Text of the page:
A college professor's day: his top student allegedly commits suicide, his wife presents him with divorce papers and he overnights in a freshman girl's dorm. The next day: more murders around him. Will he find the killer in time?
Set in New Orleans. Remy McSwain, lieutenant in Homicide finds that he has two problems, the first of a series of gang killings and Ann Osborne, a beautiful attorney from the D.A.'s police corruption task force in his office. He begins a relationship with her as the killings continue only to have charges filed against him for accepting bribes as he stumbles on a police corruption Sting. While this is happening, the criminals insist that none of the crime gangs are behind the killings.Written by
John Vogel <email@example.com>
The orchestral music playing on the stereo while Anne is on the phone is from the fourth act of Giacomo Puccini's "Manon Lescaut", which takes place on an arid plain just outside New Orleans. See more »
When Ann, Remy, and his four family members meet in the PD garage to serve the search warrant, all four of the uniformed officers are wearing their hats as they begin to enter the station. But, when the shot changes to the interior, none of the officers has a hat at all. See more »
While the UK theatrical release ends with the boat exploding, a fade out and cutting to Remy and Anne dancing around on their wedding night, the UK video release has an extra scene which features Anne talking Remy out of resigning and Remy proposing marriage. See more »
A good cop, who has allowed his principles to be compromised once too often, has it catch up with him amid allegations of internal corruption and what appears to be an impending war between the criminal elements of New Orleans, in 'The Big Easy,' directed by Jim McBride. Dennis Quaid stars as Remy McSwain, an eleven year veteran of the New Orleans Police Department, who from the day he joined the force learned that the 'perks' that went along with the job were all just a natural, acceptable part of the way things are done in the city they call The Big Easy. It's just the way it is; and all is well until Assistant District Attorney, Anne Osborne (Ellen Barkin), shows up one day, and becomes inordinately concerned with a recent 'wise guy' murder Remy is investigating. And it isn't long before things start to get a bit sticky for Remy and a few others who suddenly find themselves caught with their fingers in the cookie jar. But there are indications that something is going down at the precinct that is somewhat more serious than the penny-ante graft apparently being enjoyed by a number of New Orleans' finest, and Osborne's job is to get to the bottom of it. Remy, however, doesn't buy the idea that there are 'dirty' cops amongst his own, and quickly puts some moves on Anne to find out what she thinks she knows. And it starts him off along a path which, before it's over, he may wish he hadn't opted to tread.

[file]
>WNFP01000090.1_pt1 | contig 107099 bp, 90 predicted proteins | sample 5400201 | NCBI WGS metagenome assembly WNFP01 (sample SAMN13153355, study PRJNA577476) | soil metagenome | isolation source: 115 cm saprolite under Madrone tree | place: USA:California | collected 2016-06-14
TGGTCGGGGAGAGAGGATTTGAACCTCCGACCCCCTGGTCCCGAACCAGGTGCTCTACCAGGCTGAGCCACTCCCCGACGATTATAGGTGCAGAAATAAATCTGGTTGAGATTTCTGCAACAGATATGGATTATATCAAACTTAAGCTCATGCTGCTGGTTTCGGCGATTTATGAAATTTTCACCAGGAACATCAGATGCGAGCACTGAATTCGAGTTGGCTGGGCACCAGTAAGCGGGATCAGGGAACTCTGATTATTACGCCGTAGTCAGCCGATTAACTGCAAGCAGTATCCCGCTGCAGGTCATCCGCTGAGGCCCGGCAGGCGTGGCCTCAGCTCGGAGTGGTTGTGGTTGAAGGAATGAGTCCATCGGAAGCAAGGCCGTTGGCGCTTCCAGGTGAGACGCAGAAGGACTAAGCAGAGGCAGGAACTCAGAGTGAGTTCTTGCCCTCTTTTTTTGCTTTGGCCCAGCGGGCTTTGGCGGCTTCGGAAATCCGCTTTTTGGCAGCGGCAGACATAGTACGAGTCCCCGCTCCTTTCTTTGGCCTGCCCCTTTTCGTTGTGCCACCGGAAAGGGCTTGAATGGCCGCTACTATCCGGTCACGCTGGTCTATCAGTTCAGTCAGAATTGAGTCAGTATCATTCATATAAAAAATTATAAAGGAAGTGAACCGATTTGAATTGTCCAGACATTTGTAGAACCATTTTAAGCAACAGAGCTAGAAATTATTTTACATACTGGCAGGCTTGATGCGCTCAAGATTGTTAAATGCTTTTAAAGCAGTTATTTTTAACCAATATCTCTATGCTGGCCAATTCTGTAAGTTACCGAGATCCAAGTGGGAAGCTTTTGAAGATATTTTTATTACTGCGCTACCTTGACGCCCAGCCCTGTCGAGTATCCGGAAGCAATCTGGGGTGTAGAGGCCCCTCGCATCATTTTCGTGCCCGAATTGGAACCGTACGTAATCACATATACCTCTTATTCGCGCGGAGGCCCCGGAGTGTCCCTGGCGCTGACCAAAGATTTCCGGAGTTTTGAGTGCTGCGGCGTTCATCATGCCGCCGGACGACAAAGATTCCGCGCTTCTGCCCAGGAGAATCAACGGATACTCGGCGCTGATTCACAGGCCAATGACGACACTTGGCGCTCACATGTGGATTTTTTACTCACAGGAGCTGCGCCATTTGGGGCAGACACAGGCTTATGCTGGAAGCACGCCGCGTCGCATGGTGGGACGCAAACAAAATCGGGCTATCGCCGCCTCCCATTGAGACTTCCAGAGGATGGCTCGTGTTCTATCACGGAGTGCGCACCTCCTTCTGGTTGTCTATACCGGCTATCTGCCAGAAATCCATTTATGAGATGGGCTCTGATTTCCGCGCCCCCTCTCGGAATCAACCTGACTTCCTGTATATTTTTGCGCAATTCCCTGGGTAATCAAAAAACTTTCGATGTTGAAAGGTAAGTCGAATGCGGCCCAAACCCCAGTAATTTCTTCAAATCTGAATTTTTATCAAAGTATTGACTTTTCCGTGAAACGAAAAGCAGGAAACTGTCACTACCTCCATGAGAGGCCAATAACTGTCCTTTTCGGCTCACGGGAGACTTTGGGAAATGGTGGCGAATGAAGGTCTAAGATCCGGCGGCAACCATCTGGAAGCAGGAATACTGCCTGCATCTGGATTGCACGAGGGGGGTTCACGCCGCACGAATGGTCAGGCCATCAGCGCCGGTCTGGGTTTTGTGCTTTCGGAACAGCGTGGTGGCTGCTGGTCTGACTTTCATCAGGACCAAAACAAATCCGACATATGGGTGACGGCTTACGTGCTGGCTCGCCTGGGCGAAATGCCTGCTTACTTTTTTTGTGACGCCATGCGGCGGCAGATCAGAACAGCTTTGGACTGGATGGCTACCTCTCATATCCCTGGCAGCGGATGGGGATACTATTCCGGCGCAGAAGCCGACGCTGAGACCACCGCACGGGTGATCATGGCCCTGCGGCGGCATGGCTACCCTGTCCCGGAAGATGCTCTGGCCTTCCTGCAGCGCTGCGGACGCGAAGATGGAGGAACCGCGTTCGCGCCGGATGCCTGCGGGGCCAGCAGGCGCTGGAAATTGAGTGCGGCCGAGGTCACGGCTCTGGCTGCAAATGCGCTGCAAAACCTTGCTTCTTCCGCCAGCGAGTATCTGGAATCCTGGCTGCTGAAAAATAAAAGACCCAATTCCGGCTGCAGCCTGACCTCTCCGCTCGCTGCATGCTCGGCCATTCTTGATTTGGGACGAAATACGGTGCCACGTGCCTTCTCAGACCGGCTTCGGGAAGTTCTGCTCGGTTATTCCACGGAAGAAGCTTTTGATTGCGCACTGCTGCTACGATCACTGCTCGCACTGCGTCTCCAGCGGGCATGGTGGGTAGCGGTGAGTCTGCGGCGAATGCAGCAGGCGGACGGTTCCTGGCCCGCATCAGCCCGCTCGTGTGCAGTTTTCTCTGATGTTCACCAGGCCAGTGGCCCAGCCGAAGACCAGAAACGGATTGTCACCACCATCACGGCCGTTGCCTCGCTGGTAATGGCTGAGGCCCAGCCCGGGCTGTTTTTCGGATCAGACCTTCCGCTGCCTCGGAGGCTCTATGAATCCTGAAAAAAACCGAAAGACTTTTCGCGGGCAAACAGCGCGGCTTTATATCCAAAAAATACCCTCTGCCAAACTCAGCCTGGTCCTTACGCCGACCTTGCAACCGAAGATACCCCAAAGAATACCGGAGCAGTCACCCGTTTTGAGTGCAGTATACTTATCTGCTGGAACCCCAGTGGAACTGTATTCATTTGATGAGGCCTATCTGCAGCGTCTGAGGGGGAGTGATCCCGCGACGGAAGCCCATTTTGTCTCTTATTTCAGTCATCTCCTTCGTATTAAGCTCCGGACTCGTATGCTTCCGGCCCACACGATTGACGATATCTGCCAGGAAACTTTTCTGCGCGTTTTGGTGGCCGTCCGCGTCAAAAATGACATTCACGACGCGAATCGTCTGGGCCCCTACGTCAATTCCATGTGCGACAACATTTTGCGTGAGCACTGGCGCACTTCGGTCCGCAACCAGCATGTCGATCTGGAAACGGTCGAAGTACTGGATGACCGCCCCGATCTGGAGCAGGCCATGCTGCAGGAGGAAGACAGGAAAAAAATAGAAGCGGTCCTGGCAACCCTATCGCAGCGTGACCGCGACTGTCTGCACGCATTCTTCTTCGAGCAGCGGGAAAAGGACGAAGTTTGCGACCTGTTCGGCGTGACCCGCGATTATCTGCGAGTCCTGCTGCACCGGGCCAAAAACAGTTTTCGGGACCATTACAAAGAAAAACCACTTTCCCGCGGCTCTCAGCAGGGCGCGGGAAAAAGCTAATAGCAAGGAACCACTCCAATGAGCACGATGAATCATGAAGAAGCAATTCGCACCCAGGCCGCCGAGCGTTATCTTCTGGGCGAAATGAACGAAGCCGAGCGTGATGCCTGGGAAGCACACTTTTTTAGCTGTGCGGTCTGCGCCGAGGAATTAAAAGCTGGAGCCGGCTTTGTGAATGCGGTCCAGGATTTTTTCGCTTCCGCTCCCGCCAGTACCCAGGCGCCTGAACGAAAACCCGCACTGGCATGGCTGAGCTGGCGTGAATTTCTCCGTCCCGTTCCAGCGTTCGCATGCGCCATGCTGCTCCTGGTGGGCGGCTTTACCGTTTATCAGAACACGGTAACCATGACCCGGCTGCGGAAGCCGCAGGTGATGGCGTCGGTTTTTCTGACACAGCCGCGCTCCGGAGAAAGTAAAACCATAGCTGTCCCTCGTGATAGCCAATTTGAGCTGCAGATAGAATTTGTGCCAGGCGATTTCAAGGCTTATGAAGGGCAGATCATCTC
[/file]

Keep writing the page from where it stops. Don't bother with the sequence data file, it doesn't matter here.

From the opening credits, as McBride takes you aloft and opens up his camera for a thrilling shot of the bayous and countryside rushing by below (backed by the blood stirring zydeco music that drives the entire film), he saturates the story with an atmosphere that brings New Orleans to life. And the vibrant sights and sounds of the city (including the engaging Creole dialects), are so richly textured that the city itself becomes as much an integral part of the story as many of the characters. As Remy would say in greeting, with his best prepossessing grin in place, 'Where you at, chere?'
And though the story itself is nothing especially original, the lively presentation and the mood McBride sets, as well as some unique characterizations and that special sense of time and place he captures, make it all seem fresh and new. The zydeco music, alone, is a treat and-- like the city-- is something of a character in itself.
Quaid fairly oozes Southern charm as the irrepressible Remy, a guy secure with his world and sure of his place in it. He's obstinate and self-assured, but without being pretentious, which makes it easy to like him. The natural fluidity of his distinct mannerisms and speech give his performance a ring of authenticity that makes Remy very real and entirely believable-- which, of course, adds credibility to the story. The character is a good fit for Quaid, and he definitely makes the most of it.
Barkin does a good job, as well, as Anne, employing her trademark crooked smile to great effect, and she has a genuine chemistry with Quaid that works well for the story. She brings a decided definition to her character, making Anne a woman who is strong without being overconfident, and not immune to vulnerability; it's her very humanness, in fact, that make her so accessible. It's a well rounded performance that allows you to see beneath the facade of the professional cop doing her job, to the very real person within. Barkin plays it all very well, and lets you know that there's more to Anne than meets the eye.
Notable in supporting roles are Grace Zabriskie, as Remy's mother, and Charles Ludlam as Lamar Parmentel. Their performances are great examples of the value of a good character actor, and the significant impact they can have on a film. Far too often they go unnoticed and unappreciated.
The supporting cast includes Ned Beatty (Jack), John Goodman (Andre), Lisa Jane Persky (McCabe), Ebbe Roe Smith (Ed), Tom O'Brien (Bobby), Marc Lawrence (Vinnie the Cannon) and Solomon Burke (Daddy Mention). Like a good bowl of spicy gumbo, 'The Big Easy' packs a wallop and will give you a good helping of satisfying entertainment, well worth the two bucks or so you plunk down for it. And by the time it's over, you'll be calling people 'chere' and fighting the urge to strap a washboard to your chest. So, hey-- where you at? It's the magic of the movies, chere. I rate this one 8/10.
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